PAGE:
In a column published six hours ago, The Wall Street Journal’s Kimberly Strassel critiques Fred Thompson’s unwillingness to flog his ideas:
There’s plenty here to get conservative voters and bloggers and pundits engaged in some healthy, even lively, debate. That is, if they’d heard any of this. Most haven’t, and for that Mr. Thompson has mostly himself to blame.
While it isn’t clear who set the “rules” for this manic election, they’re set. Voters may only pay attention at the end, but having an infrastructure to make sure those voters hear you in the final months is the work of years. By sitting back, Mr. Thompson allowed his rivals to scoop up the well-connected policy wonks, committed state activists and aggressive fund-raisers that oil a campaign. His own refusal to “do” the media and public-event circus has muzzled his message, as the failure of his tax-plan announcement shows.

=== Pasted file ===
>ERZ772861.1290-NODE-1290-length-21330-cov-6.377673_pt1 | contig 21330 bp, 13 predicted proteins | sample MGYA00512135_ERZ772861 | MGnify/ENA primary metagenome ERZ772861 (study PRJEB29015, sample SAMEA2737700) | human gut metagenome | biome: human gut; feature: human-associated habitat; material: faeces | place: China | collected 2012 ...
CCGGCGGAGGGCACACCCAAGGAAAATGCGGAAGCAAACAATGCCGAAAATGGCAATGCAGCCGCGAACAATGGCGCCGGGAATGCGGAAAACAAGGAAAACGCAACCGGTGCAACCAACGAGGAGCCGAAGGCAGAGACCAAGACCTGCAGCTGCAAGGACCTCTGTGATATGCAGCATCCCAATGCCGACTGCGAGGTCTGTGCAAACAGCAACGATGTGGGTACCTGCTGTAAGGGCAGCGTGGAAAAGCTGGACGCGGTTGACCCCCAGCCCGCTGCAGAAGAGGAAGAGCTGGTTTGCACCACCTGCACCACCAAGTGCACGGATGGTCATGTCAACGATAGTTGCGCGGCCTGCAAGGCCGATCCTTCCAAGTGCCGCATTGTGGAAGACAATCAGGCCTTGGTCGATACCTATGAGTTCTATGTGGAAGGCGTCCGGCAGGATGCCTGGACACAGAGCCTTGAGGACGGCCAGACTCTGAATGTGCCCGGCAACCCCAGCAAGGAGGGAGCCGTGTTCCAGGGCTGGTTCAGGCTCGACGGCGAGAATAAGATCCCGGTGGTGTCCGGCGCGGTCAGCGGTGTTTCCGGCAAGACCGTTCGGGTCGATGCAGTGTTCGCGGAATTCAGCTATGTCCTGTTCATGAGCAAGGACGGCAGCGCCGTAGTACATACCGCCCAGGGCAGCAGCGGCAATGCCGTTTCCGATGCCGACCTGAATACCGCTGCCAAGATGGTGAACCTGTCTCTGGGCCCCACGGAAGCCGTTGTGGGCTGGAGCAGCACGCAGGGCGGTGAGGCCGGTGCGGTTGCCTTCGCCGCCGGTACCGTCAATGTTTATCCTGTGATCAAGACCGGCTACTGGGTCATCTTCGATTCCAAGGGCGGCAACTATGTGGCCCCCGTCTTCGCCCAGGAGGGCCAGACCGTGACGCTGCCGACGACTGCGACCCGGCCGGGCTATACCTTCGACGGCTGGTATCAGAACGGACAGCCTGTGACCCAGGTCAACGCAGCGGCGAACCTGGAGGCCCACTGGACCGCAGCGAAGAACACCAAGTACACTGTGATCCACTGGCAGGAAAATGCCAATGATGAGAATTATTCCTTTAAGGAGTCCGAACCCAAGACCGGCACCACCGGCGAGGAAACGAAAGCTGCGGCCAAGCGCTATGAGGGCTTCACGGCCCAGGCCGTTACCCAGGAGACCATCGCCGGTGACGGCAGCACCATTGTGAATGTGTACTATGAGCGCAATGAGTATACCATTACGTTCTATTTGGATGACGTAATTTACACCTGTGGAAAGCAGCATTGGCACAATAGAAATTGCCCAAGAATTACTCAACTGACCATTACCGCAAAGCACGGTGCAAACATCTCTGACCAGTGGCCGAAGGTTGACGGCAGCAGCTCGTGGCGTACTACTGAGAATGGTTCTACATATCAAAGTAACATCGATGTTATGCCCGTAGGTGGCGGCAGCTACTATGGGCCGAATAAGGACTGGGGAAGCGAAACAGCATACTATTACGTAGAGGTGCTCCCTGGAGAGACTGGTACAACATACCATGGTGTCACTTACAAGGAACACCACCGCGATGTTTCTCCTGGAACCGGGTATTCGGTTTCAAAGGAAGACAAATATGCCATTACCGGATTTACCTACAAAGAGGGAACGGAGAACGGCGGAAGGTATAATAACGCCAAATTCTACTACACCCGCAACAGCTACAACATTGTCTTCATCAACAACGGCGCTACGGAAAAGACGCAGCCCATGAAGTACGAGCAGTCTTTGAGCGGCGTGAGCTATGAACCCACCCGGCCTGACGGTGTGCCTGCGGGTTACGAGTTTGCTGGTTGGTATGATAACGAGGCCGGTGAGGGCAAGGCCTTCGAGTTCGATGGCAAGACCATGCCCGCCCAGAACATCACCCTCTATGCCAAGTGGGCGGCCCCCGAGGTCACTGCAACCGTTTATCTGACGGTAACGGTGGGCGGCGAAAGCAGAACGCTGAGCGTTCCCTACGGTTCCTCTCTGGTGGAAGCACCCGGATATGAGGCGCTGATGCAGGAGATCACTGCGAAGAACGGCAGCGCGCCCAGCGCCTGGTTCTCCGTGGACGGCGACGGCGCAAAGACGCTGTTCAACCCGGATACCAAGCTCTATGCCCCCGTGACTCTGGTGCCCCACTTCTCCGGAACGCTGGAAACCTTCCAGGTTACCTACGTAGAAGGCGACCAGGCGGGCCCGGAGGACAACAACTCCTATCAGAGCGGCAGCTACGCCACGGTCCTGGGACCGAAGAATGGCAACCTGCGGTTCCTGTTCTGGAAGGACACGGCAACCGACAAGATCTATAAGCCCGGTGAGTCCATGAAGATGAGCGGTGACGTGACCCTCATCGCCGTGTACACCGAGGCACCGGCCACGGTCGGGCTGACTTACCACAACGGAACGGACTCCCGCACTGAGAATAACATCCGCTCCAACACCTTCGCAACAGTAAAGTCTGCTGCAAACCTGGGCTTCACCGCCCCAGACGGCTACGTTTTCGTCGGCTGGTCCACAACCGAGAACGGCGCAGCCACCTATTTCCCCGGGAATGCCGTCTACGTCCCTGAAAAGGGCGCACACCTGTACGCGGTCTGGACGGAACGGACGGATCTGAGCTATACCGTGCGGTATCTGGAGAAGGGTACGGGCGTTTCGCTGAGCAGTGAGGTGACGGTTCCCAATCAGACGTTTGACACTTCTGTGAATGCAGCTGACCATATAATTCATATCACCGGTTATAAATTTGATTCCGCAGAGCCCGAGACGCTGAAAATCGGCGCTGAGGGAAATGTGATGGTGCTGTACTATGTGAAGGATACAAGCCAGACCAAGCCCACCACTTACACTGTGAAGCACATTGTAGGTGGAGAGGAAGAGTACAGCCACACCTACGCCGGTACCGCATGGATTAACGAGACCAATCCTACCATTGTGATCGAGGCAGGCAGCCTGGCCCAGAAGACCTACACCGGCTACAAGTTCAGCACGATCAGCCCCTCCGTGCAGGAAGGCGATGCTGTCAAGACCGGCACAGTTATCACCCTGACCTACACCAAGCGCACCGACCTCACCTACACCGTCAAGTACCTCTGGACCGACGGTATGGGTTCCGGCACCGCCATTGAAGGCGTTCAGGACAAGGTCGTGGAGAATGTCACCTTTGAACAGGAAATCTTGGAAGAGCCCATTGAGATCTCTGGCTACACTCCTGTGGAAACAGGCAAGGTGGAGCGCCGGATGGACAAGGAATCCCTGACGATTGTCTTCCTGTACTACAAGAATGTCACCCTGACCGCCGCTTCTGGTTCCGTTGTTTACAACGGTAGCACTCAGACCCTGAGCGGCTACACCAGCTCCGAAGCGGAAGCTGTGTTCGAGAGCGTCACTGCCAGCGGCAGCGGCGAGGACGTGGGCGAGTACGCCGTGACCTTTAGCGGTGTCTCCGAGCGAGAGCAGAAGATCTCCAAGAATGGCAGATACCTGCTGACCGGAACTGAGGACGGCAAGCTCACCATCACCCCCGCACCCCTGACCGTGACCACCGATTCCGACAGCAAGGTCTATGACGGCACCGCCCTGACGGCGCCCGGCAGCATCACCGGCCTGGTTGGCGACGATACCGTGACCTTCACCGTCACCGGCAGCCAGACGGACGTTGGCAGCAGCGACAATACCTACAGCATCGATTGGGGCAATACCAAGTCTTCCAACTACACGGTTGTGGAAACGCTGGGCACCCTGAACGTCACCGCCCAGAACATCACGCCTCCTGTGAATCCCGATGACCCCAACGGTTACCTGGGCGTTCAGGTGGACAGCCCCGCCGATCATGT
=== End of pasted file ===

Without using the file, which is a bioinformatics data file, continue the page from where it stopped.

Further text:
Mr. Thompson’s inertia has meant his campaign is no longer in control of its destiny. His best shot now is that Mr. Huckabee and Mr. Romney go nuclear, leaving him with a ticket out of Iowa and some hope. He still ranks second behind Mr. Giuliani in national polls. But putting himself in a position to build off any lucky outcomes will involve trying to play the game he so detests. If he believes his ideas are as important for the country as he says they are, he will.
Strassel’s exactly right. I’ve only included a snippet of her arguments to illustrate her theme; she makes several points and they’re all valid. Read her whole column to get the full effect.
Two days ago the Thompson campaign fired off a press release highlighting a positive WSJ editorial that was published earlier that same morning. Will the Thompson camp react to Strassel’s criticism as quickly? Will they react at all?
12:00 Update: Uh, what?
Down for maintenance in the middle of a weekday? Not encouraging, Fred. Not at all.